Editors : C.J. Martinez, J. Cabral, A. Fernandez-Nieves, S. Grego, A. Goyal, Q. Lin, J.J. Urban, J.J. Watkins, A. Saiani, R. Callens, J.H. Collier et al
a1 firstname.lastname@example.org, Johns Hopkins University, Baltimore, Maryland, United States
a2 email@example.com, Johns Hopkins University, Baltimore, Maryland, United States
a3 firstname.lastname@example.org, Johns Hopkins University, Baltimore, Maryland, United States
a4 email@example.com, Johns Hopkins University, Chemical and Biomolecular Engineering, 3400 N Charles Street, 125 Maryland Hall, Baltimore, Maryland, 21218, United States, 410-516-5284, 410-516-5510
In many biological applications, such as cell therapy and drug delivery, there is a need to enhance diffusion by enabling chemical transport in all three dimensions. We highlight this need by comparing diffusion in a conventional two-dimensional (2D) microwell with diffusion in a three-dimensional (3D) cubic microwell using numerical simulations. We also describe the fabrication of hollow polymeric (and biocompatible) cubic microwells and microwell arrays. We emphasize that since the assembly process is compatible with 2D lithographic patterning, porosity can be precisely patterned in all three dimensions. Hence, this platform provides considerable versatility for a variety of applications.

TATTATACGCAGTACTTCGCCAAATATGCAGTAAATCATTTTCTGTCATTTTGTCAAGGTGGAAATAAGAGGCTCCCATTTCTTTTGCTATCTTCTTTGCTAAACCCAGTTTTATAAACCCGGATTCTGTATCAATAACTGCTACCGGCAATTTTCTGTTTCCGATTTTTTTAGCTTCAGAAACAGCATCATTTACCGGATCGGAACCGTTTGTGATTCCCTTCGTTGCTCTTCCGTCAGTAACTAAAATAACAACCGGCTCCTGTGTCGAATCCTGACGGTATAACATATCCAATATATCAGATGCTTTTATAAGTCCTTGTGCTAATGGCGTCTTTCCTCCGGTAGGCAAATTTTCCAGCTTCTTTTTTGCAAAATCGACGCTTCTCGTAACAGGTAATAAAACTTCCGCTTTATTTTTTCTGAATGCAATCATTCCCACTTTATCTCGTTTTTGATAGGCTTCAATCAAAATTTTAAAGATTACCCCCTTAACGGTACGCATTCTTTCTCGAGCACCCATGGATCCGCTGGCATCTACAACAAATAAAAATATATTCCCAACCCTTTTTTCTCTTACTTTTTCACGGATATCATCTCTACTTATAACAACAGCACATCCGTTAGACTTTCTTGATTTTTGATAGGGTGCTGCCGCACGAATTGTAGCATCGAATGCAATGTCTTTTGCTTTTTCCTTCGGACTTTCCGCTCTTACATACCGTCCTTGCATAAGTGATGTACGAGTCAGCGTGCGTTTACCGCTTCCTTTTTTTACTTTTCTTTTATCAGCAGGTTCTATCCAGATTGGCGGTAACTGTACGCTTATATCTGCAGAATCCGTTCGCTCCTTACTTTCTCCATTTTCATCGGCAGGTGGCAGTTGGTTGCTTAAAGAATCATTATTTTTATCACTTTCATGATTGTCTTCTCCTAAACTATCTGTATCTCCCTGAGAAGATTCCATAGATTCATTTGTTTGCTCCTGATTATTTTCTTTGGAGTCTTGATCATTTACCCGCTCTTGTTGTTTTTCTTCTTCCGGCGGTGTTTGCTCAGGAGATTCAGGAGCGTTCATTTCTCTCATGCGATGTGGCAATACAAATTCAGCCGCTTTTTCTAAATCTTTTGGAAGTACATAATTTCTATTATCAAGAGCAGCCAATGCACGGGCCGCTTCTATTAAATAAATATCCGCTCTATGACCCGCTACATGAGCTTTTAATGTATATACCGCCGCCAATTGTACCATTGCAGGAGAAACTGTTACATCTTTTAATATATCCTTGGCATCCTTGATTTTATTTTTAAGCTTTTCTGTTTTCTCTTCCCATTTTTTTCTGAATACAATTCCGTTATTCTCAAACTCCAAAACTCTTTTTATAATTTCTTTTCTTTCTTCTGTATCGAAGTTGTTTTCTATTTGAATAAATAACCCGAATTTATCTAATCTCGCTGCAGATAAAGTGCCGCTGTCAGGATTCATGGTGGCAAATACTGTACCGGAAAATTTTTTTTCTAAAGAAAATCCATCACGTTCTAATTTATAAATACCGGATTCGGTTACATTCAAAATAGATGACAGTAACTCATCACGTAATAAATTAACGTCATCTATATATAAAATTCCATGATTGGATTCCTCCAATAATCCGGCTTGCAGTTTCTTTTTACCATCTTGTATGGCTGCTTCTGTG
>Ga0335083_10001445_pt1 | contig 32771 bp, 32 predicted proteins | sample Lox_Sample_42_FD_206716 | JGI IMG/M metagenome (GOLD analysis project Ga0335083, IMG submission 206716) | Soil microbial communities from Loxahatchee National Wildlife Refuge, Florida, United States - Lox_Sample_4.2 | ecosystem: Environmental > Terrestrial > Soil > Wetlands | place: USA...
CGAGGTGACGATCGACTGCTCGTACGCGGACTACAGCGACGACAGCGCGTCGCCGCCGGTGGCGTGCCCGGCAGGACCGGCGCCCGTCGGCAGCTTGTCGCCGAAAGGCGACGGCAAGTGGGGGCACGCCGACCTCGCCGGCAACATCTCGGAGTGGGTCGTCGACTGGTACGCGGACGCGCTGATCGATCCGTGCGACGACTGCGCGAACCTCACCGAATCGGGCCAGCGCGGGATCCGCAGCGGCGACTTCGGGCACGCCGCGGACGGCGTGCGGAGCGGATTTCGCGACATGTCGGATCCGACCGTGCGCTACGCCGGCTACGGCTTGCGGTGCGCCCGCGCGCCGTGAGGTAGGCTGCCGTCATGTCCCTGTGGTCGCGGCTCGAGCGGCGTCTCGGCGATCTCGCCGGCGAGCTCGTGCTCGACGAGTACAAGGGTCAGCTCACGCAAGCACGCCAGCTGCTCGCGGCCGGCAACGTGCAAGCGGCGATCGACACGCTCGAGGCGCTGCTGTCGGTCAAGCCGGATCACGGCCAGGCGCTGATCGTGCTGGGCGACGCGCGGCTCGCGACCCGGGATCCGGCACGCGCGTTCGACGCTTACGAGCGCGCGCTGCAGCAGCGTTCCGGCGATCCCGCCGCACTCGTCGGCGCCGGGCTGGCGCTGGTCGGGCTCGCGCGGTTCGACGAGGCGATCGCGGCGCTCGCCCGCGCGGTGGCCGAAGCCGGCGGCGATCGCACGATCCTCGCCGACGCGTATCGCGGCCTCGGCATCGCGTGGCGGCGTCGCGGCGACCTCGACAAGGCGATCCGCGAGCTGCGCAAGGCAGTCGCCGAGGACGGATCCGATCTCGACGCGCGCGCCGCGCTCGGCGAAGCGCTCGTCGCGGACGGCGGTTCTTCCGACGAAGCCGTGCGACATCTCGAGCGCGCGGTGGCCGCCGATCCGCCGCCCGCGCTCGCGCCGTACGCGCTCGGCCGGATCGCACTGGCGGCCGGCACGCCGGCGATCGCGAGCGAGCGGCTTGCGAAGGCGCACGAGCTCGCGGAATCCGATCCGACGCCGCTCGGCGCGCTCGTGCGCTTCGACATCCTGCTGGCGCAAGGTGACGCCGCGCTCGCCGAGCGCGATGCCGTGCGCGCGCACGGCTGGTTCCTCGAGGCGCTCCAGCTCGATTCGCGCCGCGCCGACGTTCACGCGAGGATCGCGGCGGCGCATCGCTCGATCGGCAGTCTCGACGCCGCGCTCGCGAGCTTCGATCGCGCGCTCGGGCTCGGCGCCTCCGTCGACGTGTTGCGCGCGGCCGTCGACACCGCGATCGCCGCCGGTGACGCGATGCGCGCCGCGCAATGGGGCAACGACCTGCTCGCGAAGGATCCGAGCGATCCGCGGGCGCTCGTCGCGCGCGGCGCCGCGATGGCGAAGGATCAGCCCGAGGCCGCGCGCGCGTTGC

(Received April 21 2010)
(Accepted September 15 2010)